Compared to the solutions already available, quantum cryptographic processes can provide an additional level of safety and security. Discoveries in quantum physics reveal that such encryptions are not only difficult to hack, but downright impossible if they have been implemented correctly.
The aforementioned qualities of quantum systems form the basis for this level of security. Individual light particles transfer a code which is used in message encryption. The particles cannot be intercepted and measured without disruption. If someone were to try and intercept, they would not be able to access the code without being detected.
Progress in quantum computing development is the main motivation to continue developing quantum cryptography. Current encryption processes, such as RSA, rely on the assumption that there is no process in existence fast enough for the prime factorization of large numbers. Yet in 1994, Peter Shor demonstrated that this type of algorithm can be achieved on a quantum computer. The first team to produce an adequately-sized standard quantum computer can therefore hack all such security systems.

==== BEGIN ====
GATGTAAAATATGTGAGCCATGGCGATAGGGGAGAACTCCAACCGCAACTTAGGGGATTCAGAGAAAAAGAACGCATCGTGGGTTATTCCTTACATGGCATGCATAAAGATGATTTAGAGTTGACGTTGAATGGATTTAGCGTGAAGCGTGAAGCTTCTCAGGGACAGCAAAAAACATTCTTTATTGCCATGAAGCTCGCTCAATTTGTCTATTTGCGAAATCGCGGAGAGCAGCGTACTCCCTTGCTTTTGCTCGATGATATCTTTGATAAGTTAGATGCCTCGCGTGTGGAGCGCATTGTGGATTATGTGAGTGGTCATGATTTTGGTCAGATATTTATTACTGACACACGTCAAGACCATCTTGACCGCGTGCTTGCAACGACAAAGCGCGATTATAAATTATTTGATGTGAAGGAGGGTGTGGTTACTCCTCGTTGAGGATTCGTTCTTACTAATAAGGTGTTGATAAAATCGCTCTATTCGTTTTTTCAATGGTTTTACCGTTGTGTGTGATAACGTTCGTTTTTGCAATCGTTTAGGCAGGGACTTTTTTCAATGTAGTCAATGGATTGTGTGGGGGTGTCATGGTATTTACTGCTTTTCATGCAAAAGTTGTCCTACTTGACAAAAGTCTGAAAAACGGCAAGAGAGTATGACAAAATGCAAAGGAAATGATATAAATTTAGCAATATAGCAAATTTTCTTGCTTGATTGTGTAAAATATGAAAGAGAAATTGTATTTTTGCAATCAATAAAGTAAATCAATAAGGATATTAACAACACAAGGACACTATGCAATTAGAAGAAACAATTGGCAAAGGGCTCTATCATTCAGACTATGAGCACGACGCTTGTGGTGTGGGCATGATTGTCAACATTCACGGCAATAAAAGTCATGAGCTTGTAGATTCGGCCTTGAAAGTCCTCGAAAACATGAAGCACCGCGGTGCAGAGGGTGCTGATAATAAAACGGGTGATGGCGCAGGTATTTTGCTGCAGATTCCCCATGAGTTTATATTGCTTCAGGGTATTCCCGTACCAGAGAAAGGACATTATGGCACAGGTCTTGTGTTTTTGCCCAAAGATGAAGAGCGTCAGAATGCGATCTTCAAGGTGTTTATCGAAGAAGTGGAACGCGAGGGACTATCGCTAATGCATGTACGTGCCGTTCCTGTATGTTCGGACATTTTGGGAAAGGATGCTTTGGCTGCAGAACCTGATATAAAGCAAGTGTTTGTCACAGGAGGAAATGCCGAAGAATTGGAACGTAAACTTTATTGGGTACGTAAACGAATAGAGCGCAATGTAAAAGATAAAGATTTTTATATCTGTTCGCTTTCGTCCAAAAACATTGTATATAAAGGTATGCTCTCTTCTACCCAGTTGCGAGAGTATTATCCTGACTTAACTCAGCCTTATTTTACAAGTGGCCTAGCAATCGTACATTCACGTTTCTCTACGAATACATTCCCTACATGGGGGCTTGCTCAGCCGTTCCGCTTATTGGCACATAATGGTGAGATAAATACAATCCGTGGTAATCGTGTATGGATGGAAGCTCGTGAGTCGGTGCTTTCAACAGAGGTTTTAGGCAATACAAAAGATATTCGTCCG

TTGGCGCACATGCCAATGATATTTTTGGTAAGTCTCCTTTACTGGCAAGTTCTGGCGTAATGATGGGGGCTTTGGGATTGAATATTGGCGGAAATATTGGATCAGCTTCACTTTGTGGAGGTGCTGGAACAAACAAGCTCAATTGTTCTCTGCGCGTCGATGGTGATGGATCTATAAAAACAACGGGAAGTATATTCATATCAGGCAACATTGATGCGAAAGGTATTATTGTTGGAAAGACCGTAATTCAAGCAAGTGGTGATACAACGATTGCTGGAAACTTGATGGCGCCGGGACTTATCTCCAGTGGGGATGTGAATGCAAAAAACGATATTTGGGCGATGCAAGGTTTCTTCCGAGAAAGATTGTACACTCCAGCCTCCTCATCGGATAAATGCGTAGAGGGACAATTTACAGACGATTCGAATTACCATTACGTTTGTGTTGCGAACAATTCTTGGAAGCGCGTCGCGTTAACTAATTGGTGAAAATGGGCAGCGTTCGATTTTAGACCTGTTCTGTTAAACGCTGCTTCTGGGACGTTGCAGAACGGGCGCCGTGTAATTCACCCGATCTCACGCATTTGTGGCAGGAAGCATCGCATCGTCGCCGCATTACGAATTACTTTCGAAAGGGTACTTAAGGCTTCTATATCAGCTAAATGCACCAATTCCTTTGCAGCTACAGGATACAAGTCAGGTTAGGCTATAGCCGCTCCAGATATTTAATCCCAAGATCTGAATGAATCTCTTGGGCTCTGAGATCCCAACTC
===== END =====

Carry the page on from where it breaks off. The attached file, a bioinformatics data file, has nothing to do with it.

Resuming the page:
Yet this development is still a long way away from the projected 1,000 qubits that would be needed to hack RSA. In areas where secure communication and data transfers are extremely important, quantum cryptography can already offer solutions to safeguard against current and future attacks.
Tags: innovation, security